“Change is Everything” is a new song by the band, Son Lux. The video was conceived and produced by Nathan Johnson and the folks at The Made Shop. Via NPR:
“The first day we knocked out 535 frames (out of roughly 4,000). By day three, the pads of my fingers were so raw that it hurt to move a pin. I didn’t know how I’d be able to keep going, but my wife, Katie found some rubber finger tips at Staples that helped dull the pain (though it also decreased our precision). We also didn’t realize that the surface of the foam core board would be blown out by day four. We got to the point where the board was so pockmarked that the pins would randomly shoot out and fly across the studio every couple frames. After that, we stocked up on a few more boards and started wearing safety goggles.”
“I’ve always been attracted to art that uses very simple materials in its execution,” says Johnson. “I love the ‘lots of something little’ approach. I guess, partly, because it means that you can use everyday materials that everybody has access to, which feels really accomplishable. I love the idea of seeing something ordinary and mundane transformed into something beautiful and lifelike; and it feels extra empowering to know that the price of admission is only the amount of time and energy you’ve got to spend.”
But it does take a fair amount of time and energy…
The whole video took about a week of prep work and then 2 solid weeks of the tedious frame-by-frame shooting that is stop-motion animation. I’d say it was all worth it!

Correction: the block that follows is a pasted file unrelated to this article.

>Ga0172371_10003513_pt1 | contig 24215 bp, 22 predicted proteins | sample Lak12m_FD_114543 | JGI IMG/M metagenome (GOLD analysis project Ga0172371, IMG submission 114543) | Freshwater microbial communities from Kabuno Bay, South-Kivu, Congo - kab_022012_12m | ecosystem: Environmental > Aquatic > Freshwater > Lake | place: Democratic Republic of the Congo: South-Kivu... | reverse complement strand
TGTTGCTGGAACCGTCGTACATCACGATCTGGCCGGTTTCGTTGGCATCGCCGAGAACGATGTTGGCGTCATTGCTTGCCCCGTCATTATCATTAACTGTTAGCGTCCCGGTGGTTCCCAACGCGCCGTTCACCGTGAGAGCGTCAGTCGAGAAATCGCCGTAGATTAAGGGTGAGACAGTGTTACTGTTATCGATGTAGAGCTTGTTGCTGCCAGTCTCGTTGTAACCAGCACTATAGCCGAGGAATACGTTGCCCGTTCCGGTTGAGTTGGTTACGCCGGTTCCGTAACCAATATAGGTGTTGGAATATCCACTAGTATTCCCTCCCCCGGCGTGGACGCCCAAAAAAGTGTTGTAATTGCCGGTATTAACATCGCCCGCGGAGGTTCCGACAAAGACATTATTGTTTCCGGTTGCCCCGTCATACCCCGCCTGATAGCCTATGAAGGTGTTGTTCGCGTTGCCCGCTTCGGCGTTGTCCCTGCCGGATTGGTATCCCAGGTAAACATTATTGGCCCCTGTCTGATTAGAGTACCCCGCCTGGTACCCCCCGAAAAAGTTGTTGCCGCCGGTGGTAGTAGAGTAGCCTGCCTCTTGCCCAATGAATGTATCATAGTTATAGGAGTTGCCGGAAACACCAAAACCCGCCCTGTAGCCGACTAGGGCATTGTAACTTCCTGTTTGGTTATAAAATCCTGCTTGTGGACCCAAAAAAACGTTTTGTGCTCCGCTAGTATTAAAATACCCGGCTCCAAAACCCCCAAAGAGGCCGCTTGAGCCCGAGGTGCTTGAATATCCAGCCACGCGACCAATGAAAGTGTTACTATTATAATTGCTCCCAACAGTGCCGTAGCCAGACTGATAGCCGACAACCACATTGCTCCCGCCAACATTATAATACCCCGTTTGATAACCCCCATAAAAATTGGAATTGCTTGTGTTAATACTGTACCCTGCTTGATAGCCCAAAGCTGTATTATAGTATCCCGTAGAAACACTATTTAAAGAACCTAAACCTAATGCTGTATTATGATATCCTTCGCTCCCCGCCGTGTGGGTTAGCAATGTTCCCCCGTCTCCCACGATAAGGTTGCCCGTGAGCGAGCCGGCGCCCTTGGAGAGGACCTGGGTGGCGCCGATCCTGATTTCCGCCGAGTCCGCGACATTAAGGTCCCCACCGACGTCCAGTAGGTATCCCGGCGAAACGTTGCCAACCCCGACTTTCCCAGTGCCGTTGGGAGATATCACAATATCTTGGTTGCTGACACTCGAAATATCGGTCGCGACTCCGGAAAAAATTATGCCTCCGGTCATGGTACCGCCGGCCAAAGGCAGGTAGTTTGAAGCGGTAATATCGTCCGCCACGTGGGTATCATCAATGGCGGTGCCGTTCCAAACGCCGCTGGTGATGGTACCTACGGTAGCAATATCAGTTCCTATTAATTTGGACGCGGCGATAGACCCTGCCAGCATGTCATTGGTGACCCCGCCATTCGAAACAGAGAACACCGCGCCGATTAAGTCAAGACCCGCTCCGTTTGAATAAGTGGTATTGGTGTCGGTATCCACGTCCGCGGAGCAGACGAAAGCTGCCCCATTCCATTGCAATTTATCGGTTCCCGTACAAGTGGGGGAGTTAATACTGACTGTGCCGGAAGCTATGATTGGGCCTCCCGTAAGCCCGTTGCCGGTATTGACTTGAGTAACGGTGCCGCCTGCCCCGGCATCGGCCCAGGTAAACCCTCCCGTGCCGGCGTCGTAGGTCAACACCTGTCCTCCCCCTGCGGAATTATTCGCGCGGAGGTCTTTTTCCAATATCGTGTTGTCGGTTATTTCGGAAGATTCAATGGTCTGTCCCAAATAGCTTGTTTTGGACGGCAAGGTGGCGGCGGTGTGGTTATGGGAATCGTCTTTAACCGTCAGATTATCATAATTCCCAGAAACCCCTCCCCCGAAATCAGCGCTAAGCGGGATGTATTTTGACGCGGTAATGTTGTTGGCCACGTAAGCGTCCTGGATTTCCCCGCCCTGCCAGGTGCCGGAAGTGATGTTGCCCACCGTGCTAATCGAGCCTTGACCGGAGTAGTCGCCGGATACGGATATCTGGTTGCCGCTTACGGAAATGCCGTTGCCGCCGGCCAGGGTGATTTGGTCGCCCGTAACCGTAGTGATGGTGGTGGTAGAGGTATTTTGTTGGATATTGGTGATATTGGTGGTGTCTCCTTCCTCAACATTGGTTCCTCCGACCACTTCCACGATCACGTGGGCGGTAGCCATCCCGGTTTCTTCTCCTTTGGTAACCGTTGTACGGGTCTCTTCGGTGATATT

Sean Pecknold directed this lovely video for the song, “Ivory Coast,” by Pure Bathing Culture. The story features a little blue alien (love child?) being chased by ghostly, holographic sharks. Sound intriguing? In the end, it appears, the mother must let her son travel to the stars… where he belongs. Enjoy!
“Capitol… lyrically embodies the dark, emotional depths conveyed in the album’s artwork. “Set forth for the island/ She went for the sky,” Alfons sings. “We need all the stairs now/ We’re staring at heights.” He frames this glance into the unfathomable with a bolt of synthpop tinged with magical glitches and blips, a sound reminiscent of a celestial world darkened by black holes and technology. He ends the track by aching “Well, I got,” over and over, until it bleeds into and synchronizes with intense bass booms and robo-bird chirps.”
I’m really digging the facial expressions by the model in the video. Such intensity!
“Europe in 8 Bits” is a new full-length documentary directed by Javier Polo that explores the world of chip music, a genre of electronic music made from old video game and computer hardware. Instead of guitars, drums, and bass you will find that these musicians wield Game Boys, Nintendo systems, Ataris, Amiga and Commodore 64s.
If you’re in the mood for some 1980’s nostalgia, you can watch the movie right now at Vimeo for $3. I think it looks awesome.
John Maus is a musician and political scientist from Austin, Minnesota who composes beautiful music to highlight his deep, melancholic voice. “Hey Moon” is my favorite track off the 2011 album, “We Must Become the Pitiless Censors of Ourselves.”
The music video above was created by Jonathan H., and its visual simplicity matches the song perfectly in my opinion.
Christine Gwosdz put it well when she wrote, “This song makes me want to demolecularize back into the universe, or fade into heaven as others may say.”